Murder disrupts a 17th-century East India Trading Company voyage in Turton’s The Devil and the Dark Water (Sourcebooks Landmark, Oct.).
How did the plot originate?
I was killing time in Perth and wound up in the Maritime Museum. They have an exhibition detailing a 1628 shipwreck. That story is brutal! After the ship was wrecked, the captain set off in a rowboat to get help, and while he was away the chief merchant butchered most of the passengers and crew. A soldier managed to rally the survivors and fight back, but not before many of them were slaughtered. It’s a horrible story, but it contains so much heroism and evil that it stuck with me. When I sat down to write my second book, I decided that would be a great launchpad.
What surprised you as you researched the Dutch East Indies?
That so much horror was perpetrated because of bland food. Back in 1634, paprika and pepper had to be shipped from the far side of the world, and wealthy people paid huge amounts of money for them. Imagine eating your boiled meat and vegetables, then somebody turning up with those tastes! It would blow your mind. For a time, spices were the gold or oil of their day. The people of the East Indies were sitting on a fortune, but they didn’t have the technology to exploit it. If history had taken another path, they’d have built vast empires off the back of the crops they owned. Instead, they were enslaved and exploited by the Western powers.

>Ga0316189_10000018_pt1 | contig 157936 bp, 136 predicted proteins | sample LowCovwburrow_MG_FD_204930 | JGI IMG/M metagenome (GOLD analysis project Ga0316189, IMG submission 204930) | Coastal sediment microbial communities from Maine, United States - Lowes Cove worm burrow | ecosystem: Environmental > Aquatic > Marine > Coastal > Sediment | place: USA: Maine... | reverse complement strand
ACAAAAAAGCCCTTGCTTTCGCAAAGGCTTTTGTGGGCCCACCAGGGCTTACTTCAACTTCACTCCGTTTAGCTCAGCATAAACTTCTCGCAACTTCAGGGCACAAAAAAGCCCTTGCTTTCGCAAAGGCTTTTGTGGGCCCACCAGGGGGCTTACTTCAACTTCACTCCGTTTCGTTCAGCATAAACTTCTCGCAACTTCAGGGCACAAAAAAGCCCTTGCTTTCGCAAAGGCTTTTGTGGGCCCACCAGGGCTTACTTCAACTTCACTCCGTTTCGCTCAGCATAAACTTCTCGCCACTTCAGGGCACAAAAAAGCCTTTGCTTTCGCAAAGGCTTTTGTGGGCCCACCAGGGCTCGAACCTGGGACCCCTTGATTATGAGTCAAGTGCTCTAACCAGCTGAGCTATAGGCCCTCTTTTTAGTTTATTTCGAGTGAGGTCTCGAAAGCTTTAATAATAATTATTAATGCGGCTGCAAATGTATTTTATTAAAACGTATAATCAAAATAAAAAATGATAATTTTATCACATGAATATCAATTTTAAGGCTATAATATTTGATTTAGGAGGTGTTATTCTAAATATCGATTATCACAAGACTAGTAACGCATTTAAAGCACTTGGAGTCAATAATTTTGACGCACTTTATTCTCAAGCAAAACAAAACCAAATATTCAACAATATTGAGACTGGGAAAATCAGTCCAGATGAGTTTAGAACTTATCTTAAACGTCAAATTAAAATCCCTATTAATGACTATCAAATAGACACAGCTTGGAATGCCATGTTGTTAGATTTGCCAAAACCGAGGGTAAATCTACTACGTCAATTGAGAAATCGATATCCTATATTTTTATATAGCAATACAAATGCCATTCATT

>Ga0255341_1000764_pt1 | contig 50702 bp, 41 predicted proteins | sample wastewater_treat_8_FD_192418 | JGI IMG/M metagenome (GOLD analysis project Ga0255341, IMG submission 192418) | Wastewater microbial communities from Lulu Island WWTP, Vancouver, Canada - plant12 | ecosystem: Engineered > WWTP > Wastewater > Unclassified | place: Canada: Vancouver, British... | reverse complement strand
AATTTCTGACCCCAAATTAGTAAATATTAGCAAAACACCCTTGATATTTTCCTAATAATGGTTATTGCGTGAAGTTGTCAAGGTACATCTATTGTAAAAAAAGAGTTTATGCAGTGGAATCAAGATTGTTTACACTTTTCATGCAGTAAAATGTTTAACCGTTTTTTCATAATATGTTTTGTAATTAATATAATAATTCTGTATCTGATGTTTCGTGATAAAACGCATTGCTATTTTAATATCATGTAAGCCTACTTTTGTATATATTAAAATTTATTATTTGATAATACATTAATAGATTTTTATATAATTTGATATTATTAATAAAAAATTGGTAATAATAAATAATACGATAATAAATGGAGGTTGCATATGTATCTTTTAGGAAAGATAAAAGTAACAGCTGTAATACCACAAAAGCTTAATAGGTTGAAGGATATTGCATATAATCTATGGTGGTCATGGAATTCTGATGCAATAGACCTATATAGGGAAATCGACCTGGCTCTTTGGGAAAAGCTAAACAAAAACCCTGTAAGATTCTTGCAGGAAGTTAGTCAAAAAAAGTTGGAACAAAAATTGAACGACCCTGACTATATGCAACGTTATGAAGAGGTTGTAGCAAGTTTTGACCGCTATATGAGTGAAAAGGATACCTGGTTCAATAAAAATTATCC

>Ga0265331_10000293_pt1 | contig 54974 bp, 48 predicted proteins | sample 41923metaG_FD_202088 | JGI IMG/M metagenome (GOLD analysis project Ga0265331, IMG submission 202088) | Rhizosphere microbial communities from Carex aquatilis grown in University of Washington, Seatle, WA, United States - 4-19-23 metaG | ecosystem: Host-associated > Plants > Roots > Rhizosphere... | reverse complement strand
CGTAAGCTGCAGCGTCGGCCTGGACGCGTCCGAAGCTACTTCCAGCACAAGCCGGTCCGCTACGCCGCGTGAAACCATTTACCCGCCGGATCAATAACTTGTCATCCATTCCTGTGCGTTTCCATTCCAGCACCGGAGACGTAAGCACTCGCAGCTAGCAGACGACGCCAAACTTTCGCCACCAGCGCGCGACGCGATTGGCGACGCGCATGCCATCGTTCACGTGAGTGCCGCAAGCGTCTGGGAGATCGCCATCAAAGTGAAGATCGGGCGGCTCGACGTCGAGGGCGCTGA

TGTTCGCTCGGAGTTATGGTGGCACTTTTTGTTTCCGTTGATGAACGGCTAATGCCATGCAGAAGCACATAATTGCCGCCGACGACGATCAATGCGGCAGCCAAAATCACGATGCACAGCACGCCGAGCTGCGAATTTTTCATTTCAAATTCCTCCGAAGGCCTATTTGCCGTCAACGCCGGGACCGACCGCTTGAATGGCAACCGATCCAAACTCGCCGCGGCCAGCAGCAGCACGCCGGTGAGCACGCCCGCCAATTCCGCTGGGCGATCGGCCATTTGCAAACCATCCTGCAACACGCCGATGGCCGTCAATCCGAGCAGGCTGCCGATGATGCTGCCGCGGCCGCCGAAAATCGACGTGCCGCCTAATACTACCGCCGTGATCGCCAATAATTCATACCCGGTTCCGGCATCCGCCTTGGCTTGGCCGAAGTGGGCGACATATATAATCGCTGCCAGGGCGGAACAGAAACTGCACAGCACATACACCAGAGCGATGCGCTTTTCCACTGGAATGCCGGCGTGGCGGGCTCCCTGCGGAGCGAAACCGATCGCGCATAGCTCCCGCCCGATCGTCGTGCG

Do your novels share any themes?
I’m from a deprived town in the north of England, so wealth disparity seems to come up a lot in my writing, and I’m bothered by how we treat the poor and those who work in the service industry. I’m fascinated by unwilling detectives, and those who have impossible tasks thrust upon them. I enjoy Poirot and Holmes as characters, but I would have loved watching Hastings and Watson solve a case. Both are intelligent men made to feel like less than they are because of the genius standing next to them.
How has playing video games informed your storytelling?
I grew up playing video games. If I’m stuck in my plot and looking for a way to ratchet up tension or break a reveal, it’s as likely I’ll reach for a video game trope as one from books. I grew up playing adventure games, which often required you to play multiple characters to solve puzzles. Both my books have multiple characters solving a succession of puzzles until they reach the end. That’s not a coincidence.